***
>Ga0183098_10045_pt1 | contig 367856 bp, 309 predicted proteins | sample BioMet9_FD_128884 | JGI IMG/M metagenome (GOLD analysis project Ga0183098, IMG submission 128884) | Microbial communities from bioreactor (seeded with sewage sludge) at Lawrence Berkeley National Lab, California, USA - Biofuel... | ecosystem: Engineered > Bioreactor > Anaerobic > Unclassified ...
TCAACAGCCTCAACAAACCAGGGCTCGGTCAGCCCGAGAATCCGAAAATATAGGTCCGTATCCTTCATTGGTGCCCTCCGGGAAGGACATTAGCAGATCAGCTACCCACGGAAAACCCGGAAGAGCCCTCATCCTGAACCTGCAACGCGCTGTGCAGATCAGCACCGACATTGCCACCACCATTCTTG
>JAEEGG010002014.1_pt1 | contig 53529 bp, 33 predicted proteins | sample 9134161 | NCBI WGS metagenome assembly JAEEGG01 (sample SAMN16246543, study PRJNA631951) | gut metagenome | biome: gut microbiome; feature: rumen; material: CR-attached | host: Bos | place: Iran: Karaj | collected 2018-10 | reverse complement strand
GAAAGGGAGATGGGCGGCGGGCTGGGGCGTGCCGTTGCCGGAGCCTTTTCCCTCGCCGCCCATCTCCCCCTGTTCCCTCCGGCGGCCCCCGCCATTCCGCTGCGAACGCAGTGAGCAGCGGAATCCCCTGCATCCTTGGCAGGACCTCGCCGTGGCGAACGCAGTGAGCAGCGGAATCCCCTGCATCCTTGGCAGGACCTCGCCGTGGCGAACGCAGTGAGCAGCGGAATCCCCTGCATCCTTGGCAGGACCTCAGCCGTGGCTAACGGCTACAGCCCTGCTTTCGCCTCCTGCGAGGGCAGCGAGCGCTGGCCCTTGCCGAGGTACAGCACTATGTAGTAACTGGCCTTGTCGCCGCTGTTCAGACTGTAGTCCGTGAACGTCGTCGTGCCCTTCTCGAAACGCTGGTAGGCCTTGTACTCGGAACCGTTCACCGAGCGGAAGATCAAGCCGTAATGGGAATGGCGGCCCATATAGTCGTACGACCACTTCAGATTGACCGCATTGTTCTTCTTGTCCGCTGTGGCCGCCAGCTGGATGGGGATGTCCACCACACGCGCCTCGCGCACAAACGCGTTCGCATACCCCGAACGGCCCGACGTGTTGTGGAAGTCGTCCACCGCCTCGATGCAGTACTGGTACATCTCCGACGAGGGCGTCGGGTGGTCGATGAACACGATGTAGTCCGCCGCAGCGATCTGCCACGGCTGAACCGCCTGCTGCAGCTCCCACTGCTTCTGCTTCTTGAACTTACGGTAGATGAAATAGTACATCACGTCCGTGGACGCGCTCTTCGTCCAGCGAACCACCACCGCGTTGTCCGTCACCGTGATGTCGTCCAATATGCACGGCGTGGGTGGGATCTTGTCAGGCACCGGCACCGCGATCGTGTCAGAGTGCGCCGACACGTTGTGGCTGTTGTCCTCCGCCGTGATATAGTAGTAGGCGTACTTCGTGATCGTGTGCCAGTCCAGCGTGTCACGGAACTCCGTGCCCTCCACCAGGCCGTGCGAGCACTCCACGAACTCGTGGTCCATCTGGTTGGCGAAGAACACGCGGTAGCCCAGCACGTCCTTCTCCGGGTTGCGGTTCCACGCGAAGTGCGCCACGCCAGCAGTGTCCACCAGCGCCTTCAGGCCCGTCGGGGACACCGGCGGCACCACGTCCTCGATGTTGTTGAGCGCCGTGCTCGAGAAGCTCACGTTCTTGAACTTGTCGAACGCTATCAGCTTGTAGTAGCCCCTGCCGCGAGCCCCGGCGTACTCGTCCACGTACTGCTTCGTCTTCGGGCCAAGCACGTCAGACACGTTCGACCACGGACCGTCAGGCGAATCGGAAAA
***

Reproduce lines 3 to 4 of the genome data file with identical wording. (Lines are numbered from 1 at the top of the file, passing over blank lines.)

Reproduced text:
>JAEEGG010002014.1_pt1 | contig 53529 bp, 33 predicted proteins | sample 9134161 | NCBI WGS metagenome assembly JAEEGG01 (sample SAMN16246543, study PRJNA631951) | gut metagenome | biome: gut microbiome; feature: rumen; material: CR-attached | host: Bos | place: Iran: Karaj | collected 2018-10 | reverse complement strand
GAAAGGGAGATGGGCGGCGGGCTGGGGCGTGCCGTTGCCGGAGCCTTTTCCCTCGCCGCCCATCTCCCCCTGTTCCCTCCGGCGGCCCCCGCCATTCCGCTGCGAACGCAGTGAGCAGCGGAATCCCCTGCATCCTTGGCAGGACCTCGCCGTGGCGAACGCAGTGAGCAGCGGAATCCCCTGCATCCTTGGCAGGACCTCGCCGTGGCGAACGCAGTGAGCAGCGGAATCCCCTGCATCCTTGGCAGGACCTCAGCCGTGGCTAACGGCTACAGCCCTGCTTTCGCCTCCTGCGAGGGCAGCGAGCGCTGGCCCTTGCCGAGGTACAGCACTATGTAGTAACTGGCCTTGTCGCCGCTGTTCAGACTGTAGTCCGTGAACGTCGTCGTGCCCTTCTCGAAACGCTGGTAGGCCTTGTACTCGGAACCGTTCACCGAGCGGAAGATCAAGCCGTAATGGGAATGGCGGCCCATATAGTCGTACGACCACTTCAGATTGACCGCATTGTTCTTCTTGTCCGCTGTGGCCGCCAGCTGGATGGGGATGTCCACCACACGCGCCTCGCGCACAAACGCGTTCGCATACCCCGAACGGCCCGACGTGTTGTGGAAGTCGTCCACCGCCTCGATGCAGTACTGGTACATCTCCGACGAGGGCGTCGGGTGGTCGATGAACACGATGTAGTCCGCCGCAGCGATCTGCCACGGCTGAACCGCCTGCTGCAGCTCCCACTGCTTCTGCTTCTTGAACTTACGGTAGATGAAATAGTACATCACGTCCGTGGACGCGCTCTTCGTCCAGCGAACCACCACCGCGTTGTCCGTCACCGTGATGTCGTCCAATATGCACGGCGTGGGTGGGATCTTGTCAGGCACCGGCACCGCGATCGTGTCAGAGTGCGCCGACACGTTGTGGCTGTTGTCCTCCGCCGTGATATAGTAGTAGGCGTACTTCGTGATCGTGTGCCAGTCCAGCGTGTCACGGAACTCCGTGCCCTCCACCAGGCCGTGCGAGCACTCCACGAACTCGTGGTCCATCTGGTTGGCGAAGAACACGCGGTAGCCCAGCACGTCCTTCTCCGGGTTGCGGTTCCACGCGAAGTGCGCCACGCCAGCAGTGTCCACCAGCGCCTTCAGGCCCGTCGGGGACACCGGCGGCACCACGTCCTCGATGTTGTTGAGCGCCGTGCTCGAGAAGCTCACGTTCTTGAACTTGTCGAACGCTATCAGCTTGTAGTAGCCCCTGCCGCGAGCCCCGGCGTACTCGTCCACGTACTGCTTCGTCTTCGGGCCAAGCACGTCAGACACGTTCGACCACGGACCGTCAGGCGAATCGGAAAA